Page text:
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Column And Table Redefinition With Minimal Locking

TLDR: Note to future self… (1) Read this before you modify a table on a live PostgreSQL database. If you do it wrong then your app might totally hang. There is a right way to do it which avoids that. (2) Especially remember the lock_timeout step. Many blog posts around the ‘net are missing this and it’s very important.

Recently I was chatting with some PostgreSQL users (who, BTW, were doing rather large-scale cool stuff in PG) and they asked a question about making schema changes with minimal impact to the running application. They were specifically curious about changing a primary key from INT to BIGINT.  (Oh, you are making all your new PK fields BIGINT right?)

Column And Table Redefinition With Minimal Locking

TLDR: Note to future self… (1) Read this before you modify a table on a live PostgreSQL database. If you do it wrong then your app might totally hang. There is a right way to do it which avoids that. (2) Especially remember the lock_timeout step. Many blog posts around the ‘net are missing this and it’s very important.

Recently I was chatting with some PostgreSQL users (who, BTW, were doing rather large-scale cool stuff in PG) and they asked a question about making schema changes with minimal impact to the running application. They were specifically curious about changing a primary key from INT to BIGINT.  (Oh, you are making all your new PK fields BIGINT right?)

Column And Table Redefinition With Minimal Locking

TLDR: Note to future self… (1) Read this before you modify a table on a live PostgreSQL database. If you do it wrong then your app might totally hang. There is a right way to do it which avoids that. (2) Especially remember the lock_timeout step. Many blog posts around the ‘net are missing this and it’s very important.

Recently I was chatting with some PostgreSQL users (who, BTW, were doing rather large-scale cool stuff in PG) and they asked a question about making schema changes with minimal impact to the running application. They were specifically curious about changing a primary key from INT to BIGINT.  (Oh, you are making all your new PK fields BIGINT right?)

Unindexed Foreign Keys in Oracle and PostgreSQL

A new blog post on the Databases at CERN blog: verifying (with pgSentinel) that PostgreSQL does not lock full tables like Oracle does when the foreign key is not indexed.

https://db-blog.web.cern.ch/blog/franck-pachot/2018-09-unindexed-foreign-keys-oracle-and-postgresql

Unindexed Foreign Keys in Oracle and PostgreSQL

Active Session History in PostgreSQL: blocker and wait chain

While the active session history extension for PostgreSQL is still in beta, some information is added to it.

The pg_active_session_history view is currently made of:

PostgreSQL Active Session History extension testing with Docker

Introduction

You may have noticed that a beta version of the pgsentinel extension (providing active session history for postgresql) is publicly available in this github repository.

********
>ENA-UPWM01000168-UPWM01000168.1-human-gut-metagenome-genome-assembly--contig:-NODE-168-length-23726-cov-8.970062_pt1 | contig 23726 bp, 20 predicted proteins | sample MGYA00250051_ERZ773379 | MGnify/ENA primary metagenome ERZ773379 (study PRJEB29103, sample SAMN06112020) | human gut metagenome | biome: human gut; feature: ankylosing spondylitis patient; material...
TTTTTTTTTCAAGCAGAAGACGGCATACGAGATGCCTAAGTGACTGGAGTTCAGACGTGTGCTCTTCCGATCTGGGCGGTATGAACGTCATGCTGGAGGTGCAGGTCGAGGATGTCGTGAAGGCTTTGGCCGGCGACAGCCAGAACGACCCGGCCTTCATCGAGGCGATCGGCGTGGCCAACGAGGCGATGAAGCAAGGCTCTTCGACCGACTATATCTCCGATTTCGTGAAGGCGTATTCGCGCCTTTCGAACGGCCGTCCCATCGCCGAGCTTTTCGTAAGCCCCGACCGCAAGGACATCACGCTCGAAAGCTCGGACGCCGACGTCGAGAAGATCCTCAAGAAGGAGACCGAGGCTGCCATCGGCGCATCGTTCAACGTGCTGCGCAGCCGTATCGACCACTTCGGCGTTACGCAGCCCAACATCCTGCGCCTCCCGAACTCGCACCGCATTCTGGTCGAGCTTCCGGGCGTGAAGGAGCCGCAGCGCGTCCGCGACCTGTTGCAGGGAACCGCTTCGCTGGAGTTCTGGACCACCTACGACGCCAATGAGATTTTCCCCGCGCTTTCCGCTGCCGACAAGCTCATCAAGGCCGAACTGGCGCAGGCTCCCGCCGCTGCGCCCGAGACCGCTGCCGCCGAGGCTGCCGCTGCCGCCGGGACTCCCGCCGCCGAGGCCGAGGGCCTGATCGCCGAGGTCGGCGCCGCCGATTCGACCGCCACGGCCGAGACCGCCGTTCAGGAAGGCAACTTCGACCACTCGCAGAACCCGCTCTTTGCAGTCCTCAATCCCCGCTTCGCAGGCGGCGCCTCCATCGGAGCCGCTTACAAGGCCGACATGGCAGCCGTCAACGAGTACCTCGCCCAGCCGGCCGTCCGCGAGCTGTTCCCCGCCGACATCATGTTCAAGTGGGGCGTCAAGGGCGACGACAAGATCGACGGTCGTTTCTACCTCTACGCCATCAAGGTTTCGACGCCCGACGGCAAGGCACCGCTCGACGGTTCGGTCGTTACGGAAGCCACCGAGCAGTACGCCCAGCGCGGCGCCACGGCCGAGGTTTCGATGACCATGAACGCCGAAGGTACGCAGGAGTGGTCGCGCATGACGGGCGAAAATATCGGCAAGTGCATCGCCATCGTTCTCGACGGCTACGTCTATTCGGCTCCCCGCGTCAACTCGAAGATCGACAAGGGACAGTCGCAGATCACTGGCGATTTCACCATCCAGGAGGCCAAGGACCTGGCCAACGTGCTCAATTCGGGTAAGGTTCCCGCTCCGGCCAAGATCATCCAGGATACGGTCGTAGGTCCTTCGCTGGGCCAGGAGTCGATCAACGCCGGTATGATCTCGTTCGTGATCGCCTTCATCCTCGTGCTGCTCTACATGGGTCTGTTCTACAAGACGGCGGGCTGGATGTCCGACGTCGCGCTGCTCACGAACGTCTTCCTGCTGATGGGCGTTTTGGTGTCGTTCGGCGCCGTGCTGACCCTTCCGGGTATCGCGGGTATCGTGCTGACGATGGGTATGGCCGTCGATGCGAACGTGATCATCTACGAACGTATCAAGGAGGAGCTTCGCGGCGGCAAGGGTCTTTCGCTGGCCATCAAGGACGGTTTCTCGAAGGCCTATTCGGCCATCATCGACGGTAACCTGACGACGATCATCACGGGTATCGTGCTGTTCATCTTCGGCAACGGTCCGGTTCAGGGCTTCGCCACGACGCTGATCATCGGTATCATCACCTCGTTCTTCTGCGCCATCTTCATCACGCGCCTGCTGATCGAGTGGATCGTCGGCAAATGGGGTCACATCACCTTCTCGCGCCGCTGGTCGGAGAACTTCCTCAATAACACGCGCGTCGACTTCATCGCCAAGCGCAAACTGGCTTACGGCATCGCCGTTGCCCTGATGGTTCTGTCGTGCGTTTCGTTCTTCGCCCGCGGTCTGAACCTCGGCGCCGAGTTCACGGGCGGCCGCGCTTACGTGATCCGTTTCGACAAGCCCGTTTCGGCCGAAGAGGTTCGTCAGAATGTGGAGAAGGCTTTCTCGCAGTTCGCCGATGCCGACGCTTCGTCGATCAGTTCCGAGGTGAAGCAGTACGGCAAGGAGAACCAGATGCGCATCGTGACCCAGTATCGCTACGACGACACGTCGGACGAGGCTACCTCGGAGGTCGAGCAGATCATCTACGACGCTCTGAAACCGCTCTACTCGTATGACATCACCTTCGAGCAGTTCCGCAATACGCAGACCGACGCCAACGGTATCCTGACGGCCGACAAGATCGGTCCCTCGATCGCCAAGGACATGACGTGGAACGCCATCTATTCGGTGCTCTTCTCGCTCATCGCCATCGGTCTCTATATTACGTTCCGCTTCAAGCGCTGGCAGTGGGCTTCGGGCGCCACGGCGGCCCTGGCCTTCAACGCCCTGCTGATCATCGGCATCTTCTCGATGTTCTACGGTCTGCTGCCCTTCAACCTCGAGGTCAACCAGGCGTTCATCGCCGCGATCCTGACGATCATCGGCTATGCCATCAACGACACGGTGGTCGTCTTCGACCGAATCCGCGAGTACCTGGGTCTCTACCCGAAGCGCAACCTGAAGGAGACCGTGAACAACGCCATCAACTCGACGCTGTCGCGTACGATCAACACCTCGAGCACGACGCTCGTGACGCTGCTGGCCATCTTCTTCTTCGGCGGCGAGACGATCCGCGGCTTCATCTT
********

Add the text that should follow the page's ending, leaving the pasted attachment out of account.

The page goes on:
We can rely on docker to facilitate and automate the testing of the extension on a particular postgreSQL version (has to be >= 10).

Let’s share a Dockerfile so that we can easly build a docker image for testing pgsentinel (on a postgreSQL version of our choice).

Description

The dockerfile used to provision a pgsentinel testing docker image:

Drilling down the pgSentinel Active Session History

By Franck Pachot

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In pgSentinel: the sampling approach for PostgreSQL I mentioned that one of the advantages of the ASH approach is the ability to drill down from an overview of the database activity, down to the details where we can do some tuning. The idea is to always focus on the components which are relevant to our tuning goal:

PostgreSQL Active Session History extension is now publicly available

Publicly available

A quick one to let you know that the pgsentinel extension providing active session history sampling is now publicly available.

You can find more details on it into this previous blog post and also from some early beta testers:

pgSentinel: the sampling approach for PostgreSQL

By Franck Pachot

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Here is the first test I did with the beta of pgSentinel. This Active Session History sampling is a new approach to Postgres tuning. For people coming from Oracle, this is something that has made our life a lot easier to optimize database applications. Here is a quick example showing how it links together some information that are missing without this extension.

The installation of the extension is really easy (nore details on Daniel’s post):

cp pgsentinel.control /usr/pgsql-10/share/extension
cp pgsentinel--1.0.sql /usr/pgsql-10/share/extension
cp pgsentinel.so /usr/pgsql-10/lib

PostgreSQL Active Session History (ash): welcome to the pg_active_session_history view (part of the pgsentinel extension)

Why active session history?

What if you could record and query an history of the active sessions? Would not it be useful for performance tuning activities?

With active session history in place you could have a look to the “near” past database activity. You could answer questions like:

  • What wait events type were taking most time?
  • What wait events were taking most time?
  • Which application name was taking most time?
  • What was a session doing?
  • What does a SQL statement wait for?
  • How many sessions were running in CPU?
  • Which database was taking most time?
  • Which backend type was taking most time?
  • On which wait event was the session waiting for?
  • And so on….

How does it look like?

Let’s have a look to the pg_active_session_history view (more details on how to create it later on):